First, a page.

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August 2009

Jo O'Keefe Copyright 2009. Photos may be used for educational purposes only. Contact me with inquiries.

Smooth Butterfly Ray, Gymnura micrura, juvenile, first, Sunset Beach, NC, 08/20/09

Life was anything but normal in Sunset Beach tide pools yesterday and today. Yesterday when I first stepped onto the beach, I saw a peaceful scene of low tide waves lapping against sand, gulls looking for something to eat, and visitors strolling.

Yet visitors found many eels in the tide pools. I had not seen an eel in 15 years. Many people asked me about them both yesterday and today. This afternoon a friend at Oak Island said that folks there also saw them. I watched a Herring Gull struggle to catch one and then delighted in seeing him swallow it inch by inch.

Today there were Smooth Butterfly Rays, all juvenile and small, perhaps six inches wide. It seems to me that they are too young to know that they should "go with the flow" when the tide goes out. I taught one family how to catch them. In turn, that mother showed another family how to do it. After fast photo sessions, the children carried each ray to the ocean in a bucket of sea water. To me, the greatest pleasure was seeing the children overcome their reluctance to touch the rays and to learn to pick them up and turn them over. They were always concerned about the well being of the rays and thankful when I finished taking photos.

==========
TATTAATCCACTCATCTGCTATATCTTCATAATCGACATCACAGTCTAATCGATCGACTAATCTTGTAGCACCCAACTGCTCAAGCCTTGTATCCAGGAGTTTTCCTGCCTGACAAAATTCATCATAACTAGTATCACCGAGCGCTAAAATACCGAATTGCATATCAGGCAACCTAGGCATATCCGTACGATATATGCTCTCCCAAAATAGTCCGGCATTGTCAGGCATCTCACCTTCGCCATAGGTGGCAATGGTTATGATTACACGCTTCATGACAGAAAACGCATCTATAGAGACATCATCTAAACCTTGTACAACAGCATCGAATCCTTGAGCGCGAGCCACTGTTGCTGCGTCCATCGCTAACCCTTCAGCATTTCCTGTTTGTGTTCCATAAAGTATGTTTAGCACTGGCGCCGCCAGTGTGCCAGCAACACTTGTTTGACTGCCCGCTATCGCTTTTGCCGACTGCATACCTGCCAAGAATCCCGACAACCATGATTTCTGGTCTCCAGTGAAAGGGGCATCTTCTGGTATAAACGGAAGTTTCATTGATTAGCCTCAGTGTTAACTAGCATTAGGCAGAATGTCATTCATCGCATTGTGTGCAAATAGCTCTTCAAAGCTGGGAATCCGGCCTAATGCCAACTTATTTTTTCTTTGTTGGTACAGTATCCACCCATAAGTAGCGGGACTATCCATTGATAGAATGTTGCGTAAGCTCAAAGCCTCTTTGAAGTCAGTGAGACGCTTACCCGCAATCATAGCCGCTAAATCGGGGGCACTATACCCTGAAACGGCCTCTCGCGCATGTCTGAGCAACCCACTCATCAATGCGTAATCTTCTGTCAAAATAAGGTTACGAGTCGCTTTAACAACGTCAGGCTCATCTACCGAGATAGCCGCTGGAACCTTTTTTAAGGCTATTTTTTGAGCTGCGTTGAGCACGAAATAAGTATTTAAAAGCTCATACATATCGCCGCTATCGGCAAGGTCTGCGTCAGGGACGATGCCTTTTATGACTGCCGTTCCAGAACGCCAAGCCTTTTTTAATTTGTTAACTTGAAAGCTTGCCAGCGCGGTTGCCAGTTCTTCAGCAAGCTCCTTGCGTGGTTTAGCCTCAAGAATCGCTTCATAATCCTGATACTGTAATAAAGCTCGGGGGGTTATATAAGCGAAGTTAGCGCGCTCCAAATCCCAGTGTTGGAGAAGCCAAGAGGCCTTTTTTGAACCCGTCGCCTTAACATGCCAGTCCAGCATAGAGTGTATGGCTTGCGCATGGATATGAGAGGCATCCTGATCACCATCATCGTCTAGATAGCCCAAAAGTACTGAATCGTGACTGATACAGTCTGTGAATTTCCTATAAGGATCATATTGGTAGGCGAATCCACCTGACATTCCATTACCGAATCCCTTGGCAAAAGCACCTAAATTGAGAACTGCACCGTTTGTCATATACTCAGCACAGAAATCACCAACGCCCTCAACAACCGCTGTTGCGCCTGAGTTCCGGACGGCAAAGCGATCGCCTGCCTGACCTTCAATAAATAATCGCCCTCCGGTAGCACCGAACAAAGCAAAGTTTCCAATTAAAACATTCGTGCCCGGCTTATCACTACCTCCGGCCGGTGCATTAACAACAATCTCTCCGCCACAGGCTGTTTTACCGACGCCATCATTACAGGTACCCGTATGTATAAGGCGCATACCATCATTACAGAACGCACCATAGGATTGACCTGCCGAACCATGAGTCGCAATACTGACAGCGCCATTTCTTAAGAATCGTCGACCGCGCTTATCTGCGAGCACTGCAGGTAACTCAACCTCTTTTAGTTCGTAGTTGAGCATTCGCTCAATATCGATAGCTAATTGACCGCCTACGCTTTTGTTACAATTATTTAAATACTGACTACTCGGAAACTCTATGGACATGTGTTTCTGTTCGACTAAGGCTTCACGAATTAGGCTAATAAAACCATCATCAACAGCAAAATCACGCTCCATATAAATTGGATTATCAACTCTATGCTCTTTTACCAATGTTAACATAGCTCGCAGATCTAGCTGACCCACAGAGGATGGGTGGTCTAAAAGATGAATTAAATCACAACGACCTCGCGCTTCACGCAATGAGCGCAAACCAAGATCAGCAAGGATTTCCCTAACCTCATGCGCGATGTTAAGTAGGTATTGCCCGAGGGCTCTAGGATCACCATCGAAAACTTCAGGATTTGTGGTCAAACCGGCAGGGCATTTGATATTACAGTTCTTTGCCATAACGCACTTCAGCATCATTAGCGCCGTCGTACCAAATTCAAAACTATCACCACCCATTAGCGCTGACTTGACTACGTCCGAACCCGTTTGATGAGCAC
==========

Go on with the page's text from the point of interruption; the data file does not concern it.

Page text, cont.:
I can hardly believe that today I spent my entire "walk" in one tide pool! We had so much fun!

Smooth Butterfly Ray, Gymnura micrura, juvenile, second, Sunset Beach, NC, 08/20/09
Herring Gull catching and eating eel, Sunset Beach, NC, 08/19/09
Sunset Beach, NC, 08/19/09
   

Smooth Butterfly Ray, Gymnura micrura, juvenile, Sunset Beach, NC, 08/13/09

I have learned that Smooth Butterfly Rays range in width from 12 inches to three and four feet. Thus this one and the one found last month in tide pools are juveniles because at most they were 12 inches wide. Like juveniles of many species that I encounter, they had not learned appropriate behavior and literally did not go with the flow when the tide went out. Although Smooth Butterfly Rays are known to change color like octopi to blend with their surroundings -- and perhaps from fear, it is possible that younger specimens are light-colored. Smooth Butterfly Rays lack a tail spine or "barb" and therefore will not harm humans.

   
Willets, Catoptrophorus semipalmatus, in breeding plumage, Sunset Beach, NC, 08/13/09